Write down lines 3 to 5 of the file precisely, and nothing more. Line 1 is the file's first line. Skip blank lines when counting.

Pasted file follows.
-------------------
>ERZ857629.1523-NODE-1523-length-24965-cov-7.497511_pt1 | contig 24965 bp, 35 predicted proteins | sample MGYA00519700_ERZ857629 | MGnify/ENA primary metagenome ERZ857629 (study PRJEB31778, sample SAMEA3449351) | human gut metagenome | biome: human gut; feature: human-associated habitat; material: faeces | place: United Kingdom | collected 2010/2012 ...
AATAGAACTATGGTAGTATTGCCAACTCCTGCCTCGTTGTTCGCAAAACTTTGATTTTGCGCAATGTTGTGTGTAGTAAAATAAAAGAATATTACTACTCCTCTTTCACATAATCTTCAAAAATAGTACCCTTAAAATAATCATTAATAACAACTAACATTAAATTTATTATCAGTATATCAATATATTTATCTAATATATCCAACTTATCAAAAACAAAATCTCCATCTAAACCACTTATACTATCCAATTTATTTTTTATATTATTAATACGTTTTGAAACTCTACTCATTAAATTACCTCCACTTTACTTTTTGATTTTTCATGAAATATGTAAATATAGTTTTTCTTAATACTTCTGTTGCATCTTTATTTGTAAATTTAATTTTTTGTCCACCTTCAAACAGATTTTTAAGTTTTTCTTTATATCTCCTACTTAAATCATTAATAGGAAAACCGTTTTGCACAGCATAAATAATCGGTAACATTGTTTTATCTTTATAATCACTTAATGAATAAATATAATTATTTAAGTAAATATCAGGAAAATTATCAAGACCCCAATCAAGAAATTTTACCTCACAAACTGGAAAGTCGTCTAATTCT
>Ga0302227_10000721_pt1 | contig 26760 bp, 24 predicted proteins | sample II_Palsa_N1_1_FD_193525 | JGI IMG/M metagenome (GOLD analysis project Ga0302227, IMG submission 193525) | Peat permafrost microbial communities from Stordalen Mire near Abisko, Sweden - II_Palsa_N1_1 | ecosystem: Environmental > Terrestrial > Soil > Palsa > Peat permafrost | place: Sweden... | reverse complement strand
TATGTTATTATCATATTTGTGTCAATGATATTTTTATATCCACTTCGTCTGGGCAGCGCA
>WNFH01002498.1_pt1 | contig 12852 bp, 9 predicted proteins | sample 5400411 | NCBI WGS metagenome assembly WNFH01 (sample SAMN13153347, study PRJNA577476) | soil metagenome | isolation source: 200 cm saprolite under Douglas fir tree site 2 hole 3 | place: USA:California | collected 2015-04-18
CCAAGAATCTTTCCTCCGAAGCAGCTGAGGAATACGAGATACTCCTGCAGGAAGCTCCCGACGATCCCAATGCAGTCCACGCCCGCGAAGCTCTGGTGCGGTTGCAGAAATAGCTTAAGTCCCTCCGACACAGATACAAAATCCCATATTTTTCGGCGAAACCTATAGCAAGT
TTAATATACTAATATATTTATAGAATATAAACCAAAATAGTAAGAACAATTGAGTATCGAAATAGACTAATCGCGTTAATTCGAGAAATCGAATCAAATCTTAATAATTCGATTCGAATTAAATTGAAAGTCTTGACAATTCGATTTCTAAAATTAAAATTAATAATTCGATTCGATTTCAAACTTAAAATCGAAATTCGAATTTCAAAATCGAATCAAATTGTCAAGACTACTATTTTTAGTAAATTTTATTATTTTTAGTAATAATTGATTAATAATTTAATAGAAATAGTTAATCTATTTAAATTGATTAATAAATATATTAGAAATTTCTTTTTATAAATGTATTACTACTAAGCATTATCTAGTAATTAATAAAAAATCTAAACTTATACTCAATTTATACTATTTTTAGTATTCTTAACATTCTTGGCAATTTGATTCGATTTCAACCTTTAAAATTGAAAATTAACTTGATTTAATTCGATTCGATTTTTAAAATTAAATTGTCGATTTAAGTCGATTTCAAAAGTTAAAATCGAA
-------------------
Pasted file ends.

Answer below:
>Ga0302227_10000721_pt1 | contig 26760 bp, 24 predicted proteins | sample II_Palsa_N1_1_FD_193525 | JGI IMG/M metagenome (GOLD analysis project Ga0302227, IMG submission 193525) | Peat permafrost microbial communities from Stordalen Mire near Abisko, Sweden - II_Palsa_N1_1 | ecosystem: Environmental > Terrestrial > Soil > Palsa > Peat permafrost | place: Sweden... | reverse complement strand
TATGTTATTATCATATTTGTGTCAATGATATTTTTATATCCACTTCGTCTGGGCAGCGCA
>WNFH01002498.1_pt1 | contig 12852 bp, 9 predicted proteins | sample 5400411 | NCBI WGS metagenome assembly WNFH01 (sample SAMN13153347, study PRJNA577476) | soil metagenome | isolation source: 200 cm saprolite under Douglas fir tree site 2 hole 3 | place: USA:California | collected 2015-04-18